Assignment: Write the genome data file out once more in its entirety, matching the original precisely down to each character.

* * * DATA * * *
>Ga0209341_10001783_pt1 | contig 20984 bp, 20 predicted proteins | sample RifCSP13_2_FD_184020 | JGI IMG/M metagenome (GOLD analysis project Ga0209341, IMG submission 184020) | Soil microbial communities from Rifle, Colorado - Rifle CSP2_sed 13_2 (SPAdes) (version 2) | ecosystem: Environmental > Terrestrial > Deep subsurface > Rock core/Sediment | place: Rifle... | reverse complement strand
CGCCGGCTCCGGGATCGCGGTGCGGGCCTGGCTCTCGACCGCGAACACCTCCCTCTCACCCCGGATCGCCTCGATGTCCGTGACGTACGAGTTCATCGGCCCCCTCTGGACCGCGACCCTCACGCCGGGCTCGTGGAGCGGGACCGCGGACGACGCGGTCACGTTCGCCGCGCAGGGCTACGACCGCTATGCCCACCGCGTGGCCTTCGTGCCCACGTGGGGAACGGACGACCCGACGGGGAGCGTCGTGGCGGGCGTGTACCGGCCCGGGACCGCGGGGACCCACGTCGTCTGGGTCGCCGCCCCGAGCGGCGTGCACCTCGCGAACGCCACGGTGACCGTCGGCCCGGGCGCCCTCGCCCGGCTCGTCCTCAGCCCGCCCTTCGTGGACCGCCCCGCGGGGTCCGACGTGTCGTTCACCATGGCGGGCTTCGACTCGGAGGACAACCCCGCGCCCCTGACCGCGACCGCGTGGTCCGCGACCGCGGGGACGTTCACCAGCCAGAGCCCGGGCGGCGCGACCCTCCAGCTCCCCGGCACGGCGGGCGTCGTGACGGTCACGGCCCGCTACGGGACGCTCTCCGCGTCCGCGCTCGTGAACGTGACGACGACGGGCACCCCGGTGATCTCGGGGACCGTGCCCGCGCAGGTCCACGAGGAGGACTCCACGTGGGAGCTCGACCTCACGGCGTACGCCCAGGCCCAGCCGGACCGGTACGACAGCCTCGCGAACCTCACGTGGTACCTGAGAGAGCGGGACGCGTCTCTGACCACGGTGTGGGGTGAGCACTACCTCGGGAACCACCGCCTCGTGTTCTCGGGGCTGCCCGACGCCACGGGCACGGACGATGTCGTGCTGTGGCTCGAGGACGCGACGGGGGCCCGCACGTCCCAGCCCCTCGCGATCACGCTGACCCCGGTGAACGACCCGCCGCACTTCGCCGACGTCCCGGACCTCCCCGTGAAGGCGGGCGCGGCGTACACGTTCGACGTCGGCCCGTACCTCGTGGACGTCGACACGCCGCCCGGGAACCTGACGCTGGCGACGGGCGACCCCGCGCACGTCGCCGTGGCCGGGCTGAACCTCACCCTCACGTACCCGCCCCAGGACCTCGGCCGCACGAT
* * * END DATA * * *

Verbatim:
>Ga0209341_10001783_pt1 | contig 20984 bp, 20 predicted proteins | sample RifCSP13_2_FD_184020 | JGI IMG/M metagenome (GOLD analysis project Ga0209341, IMG submission 184020) | Soil microbial communities from Rifle, Colorado - Rifle CSP2_sed 13_2 (SPAdes) (version 2) | ecosystem: Environmental > Terrestrial > Deep subsurface > Rock core/Sediment | place: Rifle... | reverse complement strand
CGCCGGCTCCGGGATCGCGGTGCGGGCCTGGCTCTCGACCGCGAACACCTCCCTCTCACCCCGGATCGCCTCGATGTCCGTGACGTACGAGTTCATCGGCCCCCTCTGGACCGCGACCCTCACGCCGGGCTCGTGGAGCGGGACCGCGGACGACGCGGTCACGTTCGCCGCGCAGGGCTACGACCGCTATGCCCACCGCGTGGCCTTCGTGCCCACGTGGGGAACGGACGACCCGACGGGGAGCGTCGTGGCGGGCGTGTACCGGCCCGGGACCGCGGGGACCCACGTCGTCTGGGTCGCCGCCCCGAGCGGCGTGCACCTCGCGAACGCCACGGTGACCGTCGGCCCGGGCGCCCTCGCCCGGCTCGTCCTCAGCCCGCCCTTCGTGGACCGCCCCGCGGGGTCCGACGTGTCGTTCACCATGGCGGGCTTCGACTCGGAGGACAACCCCGCGCCCCTGACCGCGACCGCGTGGTCCGCGACCGCGGGGACGTTCACCAGCCAGAGCCCGGGCGGCGCGACCCTCCAGCTCCCCGGCACGGCGGGCGTCGTGACGGTCACGGCCCGCTACGGGACGCTCTCCGCGTCCGCGCTCGTGAACGTGACGACGACGGGCACCCCGGTGATCTCGGGGACCGTGCCCGCGCAGGTCCACGAGGAGGACTCCACGTGGGAGCTCGACCTCACGGCGTACGCCCAGGCCCAGCCGGACCGGTACGACAGCCTCGCGAACCTCACGTGGTACCTGAGAGAGCGGGACGCGTCTCTGACCACGGTGTGGGGTGAGCACTACCTCGGGAACCACCGCCTCGTGTTCTCGGGGCTGCCCGACGCCACGGGCACGGACGATGTCGTGCTGTGGCTCGAGGACGCGACGGGGGCCCGCACGTCCCAGCCCCTCGCGATCACGCTGACCCCGGTGAACGACCCGCCGCACTTCGCCGACGTCCCGGACCTCCCCGTGAAGGCGGGCGCGGCGTACACGTTCGACGTCGGCCCGTACCTCGTGGACGTCGACACGCCGCCCGGGAACCTGACGCTGGCGACGGGCGACCCCGCGCACGTCGCCGTGGCCGGGCTGAACCTCACCCTCACGTACCCGCCCCAGGACCTCGGCCGCACGAT